Preventing back injuries from “sitting” all day

A Recent article on Bicycling.com brought up a really valid point about bicycling health. That being on a bike too long can actually cause back injuries. Just like sitting at a desk too long can put a strain on your back, sitting on a bike and leaning forward for long periods of time can also take their toll on your vertebrate. The article gives good advice on how to prevent back pain and injuries while at work and while enjoying the sport of cycling.

Are you sitting down? If you’re like the average working American, you probably are. How long have you been there? An hour? Two? So long your brain has shut off and your butt’s gone numb? Welcome to the computer age, where many of us work, play, shop, bank, pay bills and rent videos without ever so much as standing up.

A recent survey of more than 6,300 men and women in the United States found that we now spend nearly eight hours a day–that’s 56 hours a week–planted on our behinds. And the consequences of all that chair time might just bring you to your feet.

Here’s a little experiment to try: Have a coworker take a picture of you poring over expense reports at your desk. Then hop on your bike and have her take a snapshot of you spinning down the road. Now place those pictures side by side. See much difference? You may actually be a little more aero at your desk–but otherwise your body posture looks pretty much the same. And considering what you’re probably doing the rest of your day, that’s a problem. The result is a confluence of orthopedic and metabolic ills that doctors now refer to as “sitting disease.”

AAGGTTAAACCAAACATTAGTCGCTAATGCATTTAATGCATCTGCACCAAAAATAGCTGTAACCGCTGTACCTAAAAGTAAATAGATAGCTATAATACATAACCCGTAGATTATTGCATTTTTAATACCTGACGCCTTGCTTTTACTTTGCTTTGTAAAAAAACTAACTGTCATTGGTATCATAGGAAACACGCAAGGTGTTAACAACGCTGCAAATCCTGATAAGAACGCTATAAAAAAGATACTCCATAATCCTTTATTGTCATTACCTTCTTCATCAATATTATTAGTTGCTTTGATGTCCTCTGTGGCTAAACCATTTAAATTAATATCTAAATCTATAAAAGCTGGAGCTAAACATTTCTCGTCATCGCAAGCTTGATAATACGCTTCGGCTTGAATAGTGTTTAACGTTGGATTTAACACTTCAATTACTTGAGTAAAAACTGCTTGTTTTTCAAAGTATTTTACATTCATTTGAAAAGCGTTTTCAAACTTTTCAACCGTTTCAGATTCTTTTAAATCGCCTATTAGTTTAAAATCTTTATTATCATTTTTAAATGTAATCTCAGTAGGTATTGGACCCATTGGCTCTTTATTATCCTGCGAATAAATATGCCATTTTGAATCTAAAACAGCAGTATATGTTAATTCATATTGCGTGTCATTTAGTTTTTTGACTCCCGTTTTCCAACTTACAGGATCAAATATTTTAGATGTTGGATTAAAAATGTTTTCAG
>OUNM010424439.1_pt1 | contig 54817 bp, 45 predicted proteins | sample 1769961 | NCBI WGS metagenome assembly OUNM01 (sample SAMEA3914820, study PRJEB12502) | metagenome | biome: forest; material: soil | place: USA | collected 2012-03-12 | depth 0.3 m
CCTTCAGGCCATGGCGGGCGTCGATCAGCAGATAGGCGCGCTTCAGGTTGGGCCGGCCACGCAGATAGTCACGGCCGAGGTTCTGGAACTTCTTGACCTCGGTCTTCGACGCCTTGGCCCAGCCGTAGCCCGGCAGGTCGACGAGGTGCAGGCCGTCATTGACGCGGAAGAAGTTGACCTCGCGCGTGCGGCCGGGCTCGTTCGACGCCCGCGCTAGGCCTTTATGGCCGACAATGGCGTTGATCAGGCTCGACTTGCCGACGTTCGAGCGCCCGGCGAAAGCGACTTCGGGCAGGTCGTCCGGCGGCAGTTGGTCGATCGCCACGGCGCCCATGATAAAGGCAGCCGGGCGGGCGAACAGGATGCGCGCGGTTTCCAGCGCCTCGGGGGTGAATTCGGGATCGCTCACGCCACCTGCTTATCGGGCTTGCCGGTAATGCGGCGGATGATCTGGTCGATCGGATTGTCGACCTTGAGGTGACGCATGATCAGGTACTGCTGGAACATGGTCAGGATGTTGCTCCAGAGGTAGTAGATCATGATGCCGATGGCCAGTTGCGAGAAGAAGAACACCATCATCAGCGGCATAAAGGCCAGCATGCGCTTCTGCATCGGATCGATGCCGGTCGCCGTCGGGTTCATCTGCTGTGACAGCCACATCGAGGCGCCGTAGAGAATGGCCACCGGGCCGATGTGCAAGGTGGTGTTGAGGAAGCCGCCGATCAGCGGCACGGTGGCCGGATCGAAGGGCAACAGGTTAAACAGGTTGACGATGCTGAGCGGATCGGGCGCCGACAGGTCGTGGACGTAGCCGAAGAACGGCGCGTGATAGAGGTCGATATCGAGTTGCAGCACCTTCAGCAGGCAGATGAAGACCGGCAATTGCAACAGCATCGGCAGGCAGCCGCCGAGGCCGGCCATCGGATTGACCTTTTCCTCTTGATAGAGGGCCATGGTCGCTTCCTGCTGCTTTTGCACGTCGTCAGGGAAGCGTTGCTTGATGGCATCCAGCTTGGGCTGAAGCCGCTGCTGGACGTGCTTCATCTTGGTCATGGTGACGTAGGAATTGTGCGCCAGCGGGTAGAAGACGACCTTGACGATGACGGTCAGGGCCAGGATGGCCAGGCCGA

The first step: Stand up whenever possible. The mere act of getting out of your chair is all it takes to break out of hibernation mode, switch on your fat-burning enzymes, boost your metabolism and maintain healthy blood flow through your lower extremities. You don’t have to start running marathons. “Simply standing burns three times as many calories as sitting,” says Levine. “And it’s far better for you.”

Whenever possible, walk. “Get up once an hour and walk for two minutes,” DeJong advises. “It will help keep your hip flexors and hamstrings from becoming chronically shortened and tight.” And it’s good for your spine. “The best exercise for low-back health is walking, because it places your discs under normal pressures,” Pruitt says.

[Source: Bicycling.com]

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